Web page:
Our policy it seems is discouraging people who travel shorter distance for their higher studies. We need to promote what is relevant to us and to our country. And there is the need to promote what is our own by making them more attractive.

While it does not make sense to pay stipend at par with those studying in Australia or the USA, how about paying at least fifty percent of what they are paid to those who opt to study in India? How about making our homemade courses attractive so that our people have no reasons to leave behind their loved ones and travel abroad.

Given the choice, even if we pay half the amount we spend on those who travel to Australia or the States, we would have many people willing to upgrade their qualification at home or at least closer to home. 
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6 comments:

  1. A thoughtful post indeed. Enjoyed reading it. BTW I agree with whatever you have to say. Being a scholarship student in India, I know how much of difference there is between the stipend we receive and the one paid to other students in so-called third countries. Well, it would be a shame on our part to ask for more for, we already got a very good opportunity to study here. However, I feel there is nothing bad in demanding at least some increase in the stipends paid to students doing degree and masters in India for the obvious reasons you mentioned. There have been lots of talks about an increase but things are yet to change... Keep posting!

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  2. Thanks Langa for reading through. I can read your sentiments being someone affected, but I was trying to look at the matter as an outsider. It is time that we do this. Otherwise we are encouraging people to move farther and farther for their masters.

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  3. hi acho
    I may be wrong but what I feel is, the monthly stipend for those studying abroad (mostly in Australia, USA, etc. ) is not borne by RGoB, it is rather sponsored by other donors or university themselves. Whereas those studying in India through RGoB scholarship are paid by our government.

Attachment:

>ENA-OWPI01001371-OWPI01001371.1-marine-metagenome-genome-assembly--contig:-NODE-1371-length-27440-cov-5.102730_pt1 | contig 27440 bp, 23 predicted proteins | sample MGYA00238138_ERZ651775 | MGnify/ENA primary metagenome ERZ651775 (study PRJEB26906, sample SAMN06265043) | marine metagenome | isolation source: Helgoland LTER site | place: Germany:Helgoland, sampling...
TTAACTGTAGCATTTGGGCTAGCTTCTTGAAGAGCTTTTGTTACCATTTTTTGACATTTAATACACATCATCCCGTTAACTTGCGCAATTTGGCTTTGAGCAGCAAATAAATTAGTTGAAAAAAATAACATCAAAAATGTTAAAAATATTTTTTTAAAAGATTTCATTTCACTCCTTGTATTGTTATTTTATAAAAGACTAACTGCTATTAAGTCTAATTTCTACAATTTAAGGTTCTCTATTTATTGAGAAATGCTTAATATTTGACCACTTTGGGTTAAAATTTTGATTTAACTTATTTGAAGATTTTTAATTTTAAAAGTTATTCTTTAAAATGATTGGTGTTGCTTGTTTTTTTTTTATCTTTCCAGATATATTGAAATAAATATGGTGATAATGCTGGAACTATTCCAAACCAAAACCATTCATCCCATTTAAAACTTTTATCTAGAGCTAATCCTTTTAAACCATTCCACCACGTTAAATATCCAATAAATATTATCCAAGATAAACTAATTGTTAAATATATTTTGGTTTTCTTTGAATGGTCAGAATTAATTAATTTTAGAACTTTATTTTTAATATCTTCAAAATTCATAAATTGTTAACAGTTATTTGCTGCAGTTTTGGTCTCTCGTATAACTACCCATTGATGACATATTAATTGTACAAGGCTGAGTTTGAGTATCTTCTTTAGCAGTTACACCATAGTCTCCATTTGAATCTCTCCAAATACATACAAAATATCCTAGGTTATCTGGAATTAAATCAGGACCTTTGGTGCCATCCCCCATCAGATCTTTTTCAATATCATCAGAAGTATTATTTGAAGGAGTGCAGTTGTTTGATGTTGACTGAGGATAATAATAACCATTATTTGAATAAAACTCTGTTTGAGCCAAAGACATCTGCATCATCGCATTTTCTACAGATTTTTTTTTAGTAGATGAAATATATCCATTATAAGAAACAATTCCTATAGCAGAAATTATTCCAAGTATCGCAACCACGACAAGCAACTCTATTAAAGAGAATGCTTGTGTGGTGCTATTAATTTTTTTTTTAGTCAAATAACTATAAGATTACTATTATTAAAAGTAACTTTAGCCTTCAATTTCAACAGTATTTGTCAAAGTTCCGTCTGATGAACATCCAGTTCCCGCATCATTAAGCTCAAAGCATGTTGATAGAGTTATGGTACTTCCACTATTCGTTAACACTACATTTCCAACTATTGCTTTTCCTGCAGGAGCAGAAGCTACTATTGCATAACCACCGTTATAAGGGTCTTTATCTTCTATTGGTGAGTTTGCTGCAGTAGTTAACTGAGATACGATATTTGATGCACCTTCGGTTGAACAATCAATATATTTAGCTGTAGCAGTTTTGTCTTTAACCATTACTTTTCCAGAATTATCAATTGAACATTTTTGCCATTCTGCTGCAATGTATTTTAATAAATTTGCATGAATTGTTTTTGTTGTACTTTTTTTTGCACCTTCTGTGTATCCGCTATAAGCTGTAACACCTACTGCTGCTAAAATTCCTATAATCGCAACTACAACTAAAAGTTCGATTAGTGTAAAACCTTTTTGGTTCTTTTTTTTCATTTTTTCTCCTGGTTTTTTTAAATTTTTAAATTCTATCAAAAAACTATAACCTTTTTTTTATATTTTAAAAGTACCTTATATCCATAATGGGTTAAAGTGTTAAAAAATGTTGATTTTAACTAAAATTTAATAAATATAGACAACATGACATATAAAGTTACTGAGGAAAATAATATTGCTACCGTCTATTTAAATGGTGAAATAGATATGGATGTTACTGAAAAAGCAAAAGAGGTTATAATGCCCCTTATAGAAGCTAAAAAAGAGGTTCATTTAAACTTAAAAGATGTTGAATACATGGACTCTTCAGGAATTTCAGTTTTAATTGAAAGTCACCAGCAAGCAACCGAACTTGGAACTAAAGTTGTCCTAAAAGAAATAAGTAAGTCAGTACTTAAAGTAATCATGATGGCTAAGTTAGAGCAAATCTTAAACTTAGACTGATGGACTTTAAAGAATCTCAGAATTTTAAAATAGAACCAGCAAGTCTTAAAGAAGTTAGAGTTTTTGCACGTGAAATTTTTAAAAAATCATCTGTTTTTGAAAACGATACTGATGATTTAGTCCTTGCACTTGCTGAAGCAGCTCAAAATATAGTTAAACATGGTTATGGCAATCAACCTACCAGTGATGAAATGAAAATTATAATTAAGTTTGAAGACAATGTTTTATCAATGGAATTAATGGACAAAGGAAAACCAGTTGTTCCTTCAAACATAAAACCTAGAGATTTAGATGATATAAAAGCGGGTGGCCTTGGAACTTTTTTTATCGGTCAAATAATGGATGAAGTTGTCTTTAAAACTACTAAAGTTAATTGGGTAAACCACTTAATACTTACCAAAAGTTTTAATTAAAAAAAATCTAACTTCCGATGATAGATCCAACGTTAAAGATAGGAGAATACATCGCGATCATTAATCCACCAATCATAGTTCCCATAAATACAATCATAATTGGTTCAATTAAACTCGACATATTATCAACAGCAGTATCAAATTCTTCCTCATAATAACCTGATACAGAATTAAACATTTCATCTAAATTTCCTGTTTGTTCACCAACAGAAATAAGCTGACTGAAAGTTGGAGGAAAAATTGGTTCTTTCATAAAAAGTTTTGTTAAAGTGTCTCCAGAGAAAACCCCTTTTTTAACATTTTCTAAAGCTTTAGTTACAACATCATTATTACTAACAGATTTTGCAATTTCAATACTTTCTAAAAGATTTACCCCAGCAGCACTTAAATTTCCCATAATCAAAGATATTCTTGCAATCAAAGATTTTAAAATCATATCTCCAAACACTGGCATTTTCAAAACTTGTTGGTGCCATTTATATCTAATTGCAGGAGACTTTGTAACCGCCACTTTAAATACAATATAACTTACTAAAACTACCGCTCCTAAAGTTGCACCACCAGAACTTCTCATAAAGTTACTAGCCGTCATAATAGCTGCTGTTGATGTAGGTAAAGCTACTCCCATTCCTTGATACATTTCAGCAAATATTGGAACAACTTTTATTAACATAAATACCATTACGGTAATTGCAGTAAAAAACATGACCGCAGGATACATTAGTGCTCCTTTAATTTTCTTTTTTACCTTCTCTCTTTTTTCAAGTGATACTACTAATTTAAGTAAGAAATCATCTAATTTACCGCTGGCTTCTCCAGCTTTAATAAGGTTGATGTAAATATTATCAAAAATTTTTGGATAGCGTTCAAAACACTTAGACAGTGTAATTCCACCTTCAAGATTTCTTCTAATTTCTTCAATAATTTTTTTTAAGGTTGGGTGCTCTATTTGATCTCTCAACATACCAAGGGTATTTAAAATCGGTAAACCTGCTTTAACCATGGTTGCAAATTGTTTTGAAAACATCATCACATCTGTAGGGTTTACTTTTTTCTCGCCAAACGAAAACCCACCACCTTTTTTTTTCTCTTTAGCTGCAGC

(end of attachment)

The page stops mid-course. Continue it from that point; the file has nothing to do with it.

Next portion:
If what I feel is true then it contradicts your views and on the other hand, please enlighten me if I am wrong................

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  4. A very good point raised there. I think you are right in pointing out that, many are on scholarships abroad are paid from outside. But I think there are as many who are being funded by the government, corporations, institutions, etc. We have a few from our organization getting their masters in Australia. So, I am not entirely wrong here.

    Thanks for dropping by and keep reading.

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  5. You did point out that while the stipend is high, the living standard is high as well. I think considering the living standard, the stipend isn’t really high. When we are briefed, we are told that it is for the student alone and it isn’t intended to cover the living expenses of the family and I find that it is true. While you may find studying abroad glamorous, I think the glamour is only until you have landed on it yourself. From what I have seen, I think people who make lots of money are those who have the capacity to work hard. People have the tendency to say, ‘the work is hard, but the money is good.’ So you can see that people who can go for that tradeoff can work. But we don’t know how soon that money can disappear. [So I’m not sure if I am in for a work yet.]
    I think studying in our own country would be better when we look at it from the social networks. What you miss most when you are away is the social networks, the help you get from your relatives, the feeling of comfort and security you have knowing that you would have them to help you if you fall sick or fall into a financial crisis.

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  6. Oh I wanted to say this as well. Those studying in SAARC countries get the full salary for the whole duration of their course.

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So what do you think?